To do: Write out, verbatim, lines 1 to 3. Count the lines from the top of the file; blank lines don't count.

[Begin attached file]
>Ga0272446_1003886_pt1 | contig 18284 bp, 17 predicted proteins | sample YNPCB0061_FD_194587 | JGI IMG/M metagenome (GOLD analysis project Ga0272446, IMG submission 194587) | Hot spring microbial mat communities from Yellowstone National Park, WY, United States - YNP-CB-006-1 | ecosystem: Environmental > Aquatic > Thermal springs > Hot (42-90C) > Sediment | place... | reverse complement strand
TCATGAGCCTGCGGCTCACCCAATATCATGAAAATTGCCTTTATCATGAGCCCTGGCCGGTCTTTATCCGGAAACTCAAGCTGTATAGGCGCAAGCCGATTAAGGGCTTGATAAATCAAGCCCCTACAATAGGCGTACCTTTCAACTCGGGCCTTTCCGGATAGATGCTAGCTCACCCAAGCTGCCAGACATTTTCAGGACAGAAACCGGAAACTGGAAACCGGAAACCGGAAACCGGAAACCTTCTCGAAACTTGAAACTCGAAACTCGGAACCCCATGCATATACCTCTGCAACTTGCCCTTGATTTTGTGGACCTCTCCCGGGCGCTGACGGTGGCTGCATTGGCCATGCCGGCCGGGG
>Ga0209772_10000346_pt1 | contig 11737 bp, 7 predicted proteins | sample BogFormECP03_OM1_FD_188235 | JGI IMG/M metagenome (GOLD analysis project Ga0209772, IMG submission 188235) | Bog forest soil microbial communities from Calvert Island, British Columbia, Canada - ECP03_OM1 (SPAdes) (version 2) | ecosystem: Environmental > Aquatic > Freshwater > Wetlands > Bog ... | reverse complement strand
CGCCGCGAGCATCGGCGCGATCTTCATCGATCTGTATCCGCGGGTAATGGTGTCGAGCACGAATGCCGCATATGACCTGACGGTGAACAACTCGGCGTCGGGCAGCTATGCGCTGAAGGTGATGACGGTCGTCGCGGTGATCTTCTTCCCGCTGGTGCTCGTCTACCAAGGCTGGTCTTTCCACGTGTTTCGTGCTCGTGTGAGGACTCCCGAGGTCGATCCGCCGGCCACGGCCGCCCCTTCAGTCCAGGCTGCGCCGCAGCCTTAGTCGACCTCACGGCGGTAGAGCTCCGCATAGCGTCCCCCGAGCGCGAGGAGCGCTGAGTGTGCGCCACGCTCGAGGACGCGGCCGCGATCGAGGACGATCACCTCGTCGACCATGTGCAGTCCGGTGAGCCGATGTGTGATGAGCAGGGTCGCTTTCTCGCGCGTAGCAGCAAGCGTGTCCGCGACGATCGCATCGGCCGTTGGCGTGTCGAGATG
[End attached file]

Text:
>Ga0272446_1003886_pt1 | contig 18284 bp, 17 predicted proteins | sample YNPCB0061_FD_194587 | JGI IMG/M metagenome (GOLD analysis project Ga0272446, IMG submission 194587) | Hot spring microbial mat communities from Yellowstone National Park, WY, United States - YNP-CB-006-1 | ecosystem: Environmental > Aquatic > Thermal springs > Hot (42-90C) > Sediment | place... | reverse complement strand
TCATGAGCCTGCGGCTCACCCAATATCATGAAAATTGCCTTTATCATGAGCCCTGGCCGGTCTTTATCCGGAAACTCAAGCTGTATAGGCGCAAGCCGATTAAGGGCTTGATAAATCAAGCCCCTACAATAGGCGTACCTTTCAACTCGGGCCTTTCCGGATAGATGCTAGCTCACCCAAGCTGCCAGACATTTTCAGGACAGAAACCGGAAACTGGAAACCGGAAACCGGAAACCGGAAACCTTCTCGAAACTTGAAACTCGAAACTCGGAACCCCATGCATATACCTCTGCAACTTGCCCTTGATTTTGTGGACCTCTCCCGGGCGCTGACGGTGGCTGCATTGGCCATGCCGGCCGGGG
>Ga0209772_10000346_pt1 | contig 11737 bp, 7 predicted proteins | sample BogFormECP03_OM1_FD_188235 | JGI IMG/M metagenome (GOLD analysis project Ga0209772, IMG submission 188235) | Bog forest soil microbial communities from Calvert Island, British Columbia, Canada - ECP03_OM1 (SPAdes) (version 2) | ecosystem: Environmental > Aquatic > Freshwater > Wetlands > Bog ... | reverse complement strand